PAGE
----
Awkward Catholic

Living my faith as the awkward man of God that I am.

Dad, is God real?

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While driving my three children to school a few weeks ago (it’s a 30 minute drive), my eldest who turned 9 years old recently, asked me, “Daddy, how do we know our God is the real God?” and immediately followed that up with, “And how do we know everything our religion teaches is right? And how do we know Jesus was born from Mary?”

Questioning

Photo by Emily Morter on Unsplash

I mean, woah! These are the same questions the teens in my high school youth program ask on a regular basis and here’s my 9 year old asking them casually on the way to school one morning! How awesome! You see, I think we all ask these questions, and many others like them, throughout our lives. Seeking the truth isn’t just regulated to school aged children, but is one of the most deeply lived pursuits of every human life. As Archbishop Fulton Sheen once said, the three deepest desires of the human heart are for truth, love and life. And as Christ once said, “I am the way (love), the truth and the life.”

Throughout my 18 years of leading teens closer to Christ (or trying to), I’ve been attempting to answer my son’s questions in ways that lead them to a deeper understanding and experience of Christ and of faith. It’s not easy. For one, we tend to hear what we want to hear and reject that which we don’t want to hear; or we dismiss it as nonsense because it doesn’t match up with our personal world view. Which, I think is why I was so delighted to hear my 9 year old ask these questions at such a young age; he’s less jaded and more open to truth.

On the other hand, I’ve also often watched as teens, and adults, hear and accept what I say only to walk away like the rich young man in the parable of Jesus, who walked away sad because he had many things. We don’t want to give up those things that bring us comfort and escape, or our grudges and addictions. Because if I become convicted of the reality of God and his love for me, that’s going to demand a change. And change is scary, uncomfortable and frightening.

But as Pope Benedict XVI said, “You were not made for comfort. You were made for greatness.” And so, I answered my son as best I could in a car also carrying a 6 year old boy and a 3 year old girl. I’ll post some links for the answers to his questions, but this post isn’t meant to be an apologetic one. It’s meant to challenge you (and me).

As the new year rapidly approaches, I think it’s the right time to take a few moments / days and reflect on the reasons we respond the way we do when our world view is being challenged, whether you’re a saintly Catholic, mediocre Catholic (like me), fallen away Catholic, Protestant, atheist, Muslim, etc. When confronted with questions, or more to the point, when confronted with the Truth, why do you respond the way you do?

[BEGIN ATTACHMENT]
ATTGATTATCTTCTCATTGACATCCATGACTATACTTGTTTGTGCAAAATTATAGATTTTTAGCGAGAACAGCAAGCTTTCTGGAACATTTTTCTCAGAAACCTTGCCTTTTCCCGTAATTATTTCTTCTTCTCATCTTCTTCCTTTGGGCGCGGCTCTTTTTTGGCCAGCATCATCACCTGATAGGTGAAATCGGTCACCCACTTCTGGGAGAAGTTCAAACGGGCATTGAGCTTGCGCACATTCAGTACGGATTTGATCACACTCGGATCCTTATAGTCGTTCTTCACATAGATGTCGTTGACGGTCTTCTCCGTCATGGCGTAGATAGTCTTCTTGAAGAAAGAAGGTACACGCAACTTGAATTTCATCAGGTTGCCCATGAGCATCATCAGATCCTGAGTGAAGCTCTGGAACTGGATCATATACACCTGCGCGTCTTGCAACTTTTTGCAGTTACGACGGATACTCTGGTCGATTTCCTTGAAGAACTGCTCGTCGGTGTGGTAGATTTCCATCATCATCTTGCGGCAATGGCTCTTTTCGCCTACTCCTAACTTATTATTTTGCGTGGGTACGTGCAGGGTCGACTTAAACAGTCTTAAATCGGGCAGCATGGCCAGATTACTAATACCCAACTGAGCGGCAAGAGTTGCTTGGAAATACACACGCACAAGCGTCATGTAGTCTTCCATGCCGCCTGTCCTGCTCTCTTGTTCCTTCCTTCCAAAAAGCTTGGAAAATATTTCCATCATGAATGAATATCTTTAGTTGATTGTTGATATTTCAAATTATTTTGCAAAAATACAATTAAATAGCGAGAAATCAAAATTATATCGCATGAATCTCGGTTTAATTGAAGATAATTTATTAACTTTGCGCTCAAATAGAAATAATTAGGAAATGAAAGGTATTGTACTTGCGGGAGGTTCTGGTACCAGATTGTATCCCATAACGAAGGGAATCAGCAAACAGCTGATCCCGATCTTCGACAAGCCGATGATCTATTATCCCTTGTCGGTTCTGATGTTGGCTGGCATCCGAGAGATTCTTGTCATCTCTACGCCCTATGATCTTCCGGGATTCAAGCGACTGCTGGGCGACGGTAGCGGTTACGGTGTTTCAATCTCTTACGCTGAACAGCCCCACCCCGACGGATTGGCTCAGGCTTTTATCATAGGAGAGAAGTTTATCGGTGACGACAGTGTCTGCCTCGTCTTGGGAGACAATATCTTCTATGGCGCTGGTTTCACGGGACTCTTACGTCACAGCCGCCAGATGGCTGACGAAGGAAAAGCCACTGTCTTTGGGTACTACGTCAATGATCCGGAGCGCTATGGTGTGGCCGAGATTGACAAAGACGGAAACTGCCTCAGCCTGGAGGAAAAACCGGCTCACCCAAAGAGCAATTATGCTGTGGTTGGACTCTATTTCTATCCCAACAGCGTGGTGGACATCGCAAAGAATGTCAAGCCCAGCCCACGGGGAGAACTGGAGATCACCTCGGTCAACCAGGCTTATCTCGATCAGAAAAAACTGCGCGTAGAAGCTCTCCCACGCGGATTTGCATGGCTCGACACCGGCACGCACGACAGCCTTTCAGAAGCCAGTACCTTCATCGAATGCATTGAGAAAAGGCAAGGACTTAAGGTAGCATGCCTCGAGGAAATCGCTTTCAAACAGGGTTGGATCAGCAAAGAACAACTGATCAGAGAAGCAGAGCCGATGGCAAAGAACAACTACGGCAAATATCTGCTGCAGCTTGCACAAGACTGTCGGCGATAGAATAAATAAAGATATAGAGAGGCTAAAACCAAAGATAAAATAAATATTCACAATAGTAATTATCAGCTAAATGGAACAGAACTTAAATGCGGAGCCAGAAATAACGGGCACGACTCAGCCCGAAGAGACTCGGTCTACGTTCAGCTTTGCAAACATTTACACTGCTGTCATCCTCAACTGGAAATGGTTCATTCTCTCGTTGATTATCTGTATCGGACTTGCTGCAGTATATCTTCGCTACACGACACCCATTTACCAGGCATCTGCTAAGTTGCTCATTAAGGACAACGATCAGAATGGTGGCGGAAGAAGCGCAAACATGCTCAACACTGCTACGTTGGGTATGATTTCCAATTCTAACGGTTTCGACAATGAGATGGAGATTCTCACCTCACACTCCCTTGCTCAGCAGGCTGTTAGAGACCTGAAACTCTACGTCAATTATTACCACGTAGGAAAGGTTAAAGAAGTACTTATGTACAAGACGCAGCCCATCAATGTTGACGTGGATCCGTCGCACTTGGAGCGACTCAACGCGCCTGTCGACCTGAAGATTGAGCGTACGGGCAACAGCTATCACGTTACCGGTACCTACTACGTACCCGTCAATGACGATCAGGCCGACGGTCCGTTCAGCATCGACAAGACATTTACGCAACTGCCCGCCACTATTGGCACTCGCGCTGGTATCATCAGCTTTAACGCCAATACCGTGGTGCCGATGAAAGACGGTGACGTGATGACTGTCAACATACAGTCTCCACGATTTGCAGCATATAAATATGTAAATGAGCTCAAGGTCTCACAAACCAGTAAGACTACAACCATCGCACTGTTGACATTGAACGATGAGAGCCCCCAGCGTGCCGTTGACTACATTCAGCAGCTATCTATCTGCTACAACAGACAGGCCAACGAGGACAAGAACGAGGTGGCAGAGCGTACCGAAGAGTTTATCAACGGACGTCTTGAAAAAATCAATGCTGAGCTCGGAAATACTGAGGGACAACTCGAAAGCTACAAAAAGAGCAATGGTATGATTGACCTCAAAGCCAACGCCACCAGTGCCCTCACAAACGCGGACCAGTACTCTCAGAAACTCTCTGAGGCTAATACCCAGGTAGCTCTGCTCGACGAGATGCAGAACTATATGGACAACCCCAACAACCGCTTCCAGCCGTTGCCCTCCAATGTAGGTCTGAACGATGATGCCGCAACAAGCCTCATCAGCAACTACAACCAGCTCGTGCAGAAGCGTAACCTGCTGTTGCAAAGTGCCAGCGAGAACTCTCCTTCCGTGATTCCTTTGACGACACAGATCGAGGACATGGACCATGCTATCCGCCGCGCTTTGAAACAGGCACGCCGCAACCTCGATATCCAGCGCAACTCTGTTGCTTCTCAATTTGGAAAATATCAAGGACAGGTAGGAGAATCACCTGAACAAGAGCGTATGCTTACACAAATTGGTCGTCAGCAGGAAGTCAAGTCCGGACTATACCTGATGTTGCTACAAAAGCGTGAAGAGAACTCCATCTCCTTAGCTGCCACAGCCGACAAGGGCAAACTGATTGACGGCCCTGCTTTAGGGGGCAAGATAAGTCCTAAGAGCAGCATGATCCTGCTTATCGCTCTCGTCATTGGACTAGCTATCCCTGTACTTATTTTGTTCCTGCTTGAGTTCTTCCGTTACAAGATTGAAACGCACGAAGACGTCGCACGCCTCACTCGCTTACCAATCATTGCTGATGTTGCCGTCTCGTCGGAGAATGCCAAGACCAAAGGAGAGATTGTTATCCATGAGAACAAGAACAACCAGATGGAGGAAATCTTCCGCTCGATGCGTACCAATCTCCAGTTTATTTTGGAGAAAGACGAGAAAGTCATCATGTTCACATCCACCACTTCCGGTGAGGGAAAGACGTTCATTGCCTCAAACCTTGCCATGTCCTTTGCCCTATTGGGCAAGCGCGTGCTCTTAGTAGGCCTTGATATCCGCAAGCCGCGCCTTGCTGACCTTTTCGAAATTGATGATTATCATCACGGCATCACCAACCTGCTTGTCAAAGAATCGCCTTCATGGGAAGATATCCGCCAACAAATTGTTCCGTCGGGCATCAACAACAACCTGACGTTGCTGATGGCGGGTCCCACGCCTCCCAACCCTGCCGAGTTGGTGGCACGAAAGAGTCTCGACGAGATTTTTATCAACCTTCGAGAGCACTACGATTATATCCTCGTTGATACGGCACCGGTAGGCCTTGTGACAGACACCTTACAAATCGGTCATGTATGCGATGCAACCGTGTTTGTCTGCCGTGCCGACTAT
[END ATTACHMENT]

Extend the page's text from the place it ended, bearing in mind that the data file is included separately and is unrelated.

Over the Christmas holiday I had a conversation with a family member who’s a fallen away Catholic. He off-highhandedly comments to me that the Catholic faith is simply a rehashing of the Egyptian worship of the god Horus. I roll my eyes and begin trying to respond with answers only to be shouted down as he walked away. I truly believe this family member is yearning for truth, for meaning and hope in their life, but isn’t willing to listen to what Christ offers because it’ll mean making some seriously significant changes.

But even for those of us who have accepted Christ as Savior, what holds you back from responding more generously like Zacchaeus and less like the rich young man? Even those who are living a moderately religious life can walk away from Christ by rejecting his call onward and upward.

What is holding you back? What are you afraid of? What lies or sinful strongholds have you allowed into your heart?

New Creation_Pablo_Heimplatz

Photo by Pablo Heimplatz

Links to some of the above questions about faith:

https://www.catholic.com/magazine/print-edition/the-real-thing

https://www.catholic.com/magazine/online-edition/ricky-gervaiss-atheism-claims-answered

https://www.catholic.com/magazine/print-edition/jesus-and-the-pagan-gods

https://www.catholic.com/magazine/print-edition/mary-full-of-grace

https://www.catholic.com/magazine/print-edition/no-contradictions-in-truth

 

Author: mgagnon181

I am a passionate Catholic, husband and a father of three kids. I have been a Catholic youth minister, writer and speaker for over 14 years and have earned a Master's in Theology with a minor in Philosophy. Through many years of struggle I've come to embrace my awkwardness and use it to the best of my ability to share my faith with others. God has blessed me with the gift of faith and has called me to serve him by serving young people and families and to help them encounter Christ in their lives. As Leon Bloy once said, "At the end of life there is only one great tragedy, not to have been a saint."

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